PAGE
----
I was going to bars, quite frequently. I loved, loved, loved bars. The seedier the better. Sometimes I would go out with friends and meet them at bars they liked. I couldn't get the concept of getting all dressed up to drink. One time, in one of these bars, I walked into the women's restroom and saw a couple of young women touching up their fingernail polish at the sink - and I KNEW I was in the wrong place!
I liked redneck bars and old man bars. I liked bars with great old music on the juke box - like "For the Good Times" by Ray Price. (I just found a version by Al Green that I love) I still had my job and I liked it. They liked me to and it was a good thing, because I had a little bit of a problem with attendance. When I was there I was great, but I had a problem getting there.
Because I was an alcoholic, once I took alcohol into my body, I had no idea what was going to happen to me. It might be that I would have five or six beers at home and go to bed. I would get up in the morning, feel great and go to work. I might drink the six beers and decide I really need to go to the bar. Once at the bar, I might run into a great friend and we might drink shots and stay there until closing - which I believe was 4 a.m. Or I might decide to go home with someone. Or I might pass out in the bar, or in my car. I might not be able to get to work the next day.
On Good Friday of 1973, I went to the bar with my best friend (this was almost always a recipe for disaster, she was an alcoholic just like me). We went to the old man bar in my old town. I loved that bar. She insisted we go to the young man's bar down the street. So we did. We got quite drunk. She found a ride home with someone else. At about 2 a.m., I smelled something burning, turned around and found that it was my hip length hair! I dipped it in my beer. And noticed that a group of men were laughing - they had set my hair on fire. I confronted them and found that their ringleader needed a "good talking to." Luckily not much of it actually burned. But does this sound like the beginning of a romance to you? No? Well, I guess it did to me.
I came out of the blackout sometime on Saturday afternoon driving his porsche across the Pennsylvania Turnpike. He was passed out in the passenger seat. After a little trip to the east coast, I called in sick to work on Monday and flew back to Chicago. We had a romance for a few months. He had a great job and was very very handsome. He was a worse drunk than me, and I even found it scary!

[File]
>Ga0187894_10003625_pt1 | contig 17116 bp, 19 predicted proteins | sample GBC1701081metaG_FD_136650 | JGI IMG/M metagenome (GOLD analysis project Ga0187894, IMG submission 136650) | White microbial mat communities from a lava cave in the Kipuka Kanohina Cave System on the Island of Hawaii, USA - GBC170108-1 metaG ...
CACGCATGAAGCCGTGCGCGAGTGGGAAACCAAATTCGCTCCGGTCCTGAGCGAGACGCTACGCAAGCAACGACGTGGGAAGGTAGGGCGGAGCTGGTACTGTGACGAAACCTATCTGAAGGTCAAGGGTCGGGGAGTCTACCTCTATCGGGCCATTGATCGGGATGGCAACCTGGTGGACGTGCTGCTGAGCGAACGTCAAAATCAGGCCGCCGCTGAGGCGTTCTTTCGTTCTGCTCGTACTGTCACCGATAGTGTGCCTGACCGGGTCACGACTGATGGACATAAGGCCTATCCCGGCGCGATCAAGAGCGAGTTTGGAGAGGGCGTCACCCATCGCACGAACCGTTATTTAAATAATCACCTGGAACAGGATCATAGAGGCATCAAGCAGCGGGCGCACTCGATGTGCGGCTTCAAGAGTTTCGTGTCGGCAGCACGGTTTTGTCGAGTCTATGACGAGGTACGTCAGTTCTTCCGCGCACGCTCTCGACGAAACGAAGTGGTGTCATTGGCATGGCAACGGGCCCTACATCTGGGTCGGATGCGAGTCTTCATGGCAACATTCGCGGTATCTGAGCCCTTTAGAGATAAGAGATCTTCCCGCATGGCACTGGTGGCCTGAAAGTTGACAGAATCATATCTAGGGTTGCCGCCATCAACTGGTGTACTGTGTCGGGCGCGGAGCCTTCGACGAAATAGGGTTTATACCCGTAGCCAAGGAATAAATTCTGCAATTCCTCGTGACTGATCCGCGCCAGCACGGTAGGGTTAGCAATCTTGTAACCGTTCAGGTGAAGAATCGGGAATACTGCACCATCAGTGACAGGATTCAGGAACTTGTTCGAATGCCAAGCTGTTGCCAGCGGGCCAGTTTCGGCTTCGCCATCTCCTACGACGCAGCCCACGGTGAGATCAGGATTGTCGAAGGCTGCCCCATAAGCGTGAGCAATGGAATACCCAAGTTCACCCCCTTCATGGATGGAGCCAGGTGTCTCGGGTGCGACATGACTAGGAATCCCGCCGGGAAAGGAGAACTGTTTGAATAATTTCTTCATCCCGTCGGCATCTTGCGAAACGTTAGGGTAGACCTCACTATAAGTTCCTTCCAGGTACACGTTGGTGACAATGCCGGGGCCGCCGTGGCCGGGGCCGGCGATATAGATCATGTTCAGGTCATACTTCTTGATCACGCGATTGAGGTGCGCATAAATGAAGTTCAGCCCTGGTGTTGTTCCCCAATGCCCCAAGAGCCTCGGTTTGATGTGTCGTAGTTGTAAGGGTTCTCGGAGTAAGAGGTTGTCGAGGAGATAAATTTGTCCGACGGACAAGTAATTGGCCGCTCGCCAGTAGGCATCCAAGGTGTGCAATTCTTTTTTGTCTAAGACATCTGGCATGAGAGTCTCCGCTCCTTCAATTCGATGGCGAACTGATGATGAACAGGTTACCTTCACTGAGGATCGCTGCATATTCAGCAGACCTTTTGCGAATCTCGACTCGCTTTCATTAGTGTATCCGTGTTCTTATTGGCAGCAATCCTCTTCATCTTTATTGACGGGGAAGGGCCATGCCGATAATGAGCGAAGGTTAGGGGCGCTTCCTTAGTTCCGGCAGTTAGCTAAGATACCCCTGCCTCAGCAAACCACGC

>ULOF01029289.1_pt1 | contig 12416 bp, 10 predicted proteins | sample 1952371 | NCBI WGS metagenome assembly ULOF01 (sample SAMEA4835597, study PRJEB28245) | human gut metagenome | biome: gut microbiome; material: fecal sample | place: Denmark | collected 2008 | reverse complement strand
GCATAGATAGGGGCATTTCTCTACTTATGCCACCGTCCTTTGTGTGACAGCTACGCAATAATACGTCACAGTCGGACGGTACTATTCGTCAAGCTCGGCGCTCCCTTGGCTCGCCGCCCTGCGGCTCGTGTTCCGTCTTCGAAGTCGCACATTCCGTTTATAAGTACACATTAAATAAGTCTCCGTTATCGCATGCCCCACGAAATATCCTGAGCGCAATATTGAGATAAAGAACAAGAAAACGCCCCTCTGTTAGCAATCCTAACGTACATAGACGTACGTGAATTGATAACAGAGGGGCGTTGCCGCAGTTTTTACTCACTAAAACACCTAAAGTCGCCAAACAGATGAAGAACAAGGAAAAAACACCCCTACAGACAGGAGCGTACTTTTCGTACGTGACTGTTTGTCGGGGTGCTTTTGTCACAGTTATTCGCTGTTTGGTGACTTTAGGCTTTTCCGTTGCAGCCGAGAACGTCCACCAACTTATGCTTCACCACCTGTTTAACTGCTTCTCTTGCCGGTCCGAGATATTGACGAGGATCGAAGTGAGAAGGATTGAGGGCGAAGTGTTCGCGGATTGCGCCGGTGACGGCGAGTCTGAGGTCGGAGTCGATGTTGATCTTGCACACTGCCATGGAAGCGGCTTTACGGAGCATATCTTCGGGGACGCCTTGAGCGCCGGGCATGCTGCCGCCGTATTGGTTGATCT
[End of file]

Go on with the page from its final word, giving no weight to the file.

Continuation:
By July, I was in an AA meeting because I kept doing things that scared me and got me into trouble.
But in AA, I was greeted by people who had truly been to the depths of despair, and I knew I hadn't. I know I was welcomed warmly. I know that I was invited to peoples' homes. I know that I even went on a 12 step call! (I was, after all, sober more than a day!) I think I stuck around for a weekend. There was a man who told me what I probably wanted to hear and I hung on his words for the next 11 years. 1. You are too young. 2. You have not hit bottom.
But I left AA feeling so hopeless. I knew I had a terrible problem, but I didn't know what to do about it. So, I just drank.
I think it was in 1973 that I decided I needed to make more money, so I got a job at the Post Office of all places. I lasted 9 months. I was a window clerk and it was truly a horrible job. Whenever someone talks about "going postal" I really understand. I am unclear about exactly when this 9 months was. I know that when I started looking for another job and someone called my old boss for a reference, he hopped in his car, drove to the Post Office, lined up at my window and asked me if I wanted my old job back - with a hefty raise! Heck Yes!!!
By the end of 1973, I was 22 years old. I loved being 22. I had long straight hair still. I had a beautiful wardrobe - and some debt from it. I remember when that Porsche guy saw my closet, he asked me if my ex-husband was a millionaire! I had a pretty apartment with a lot of my original art hanging in it. There were some good things about this time, but what I remember most are the mornings - with the fear and remorse. What a way to spend your youth!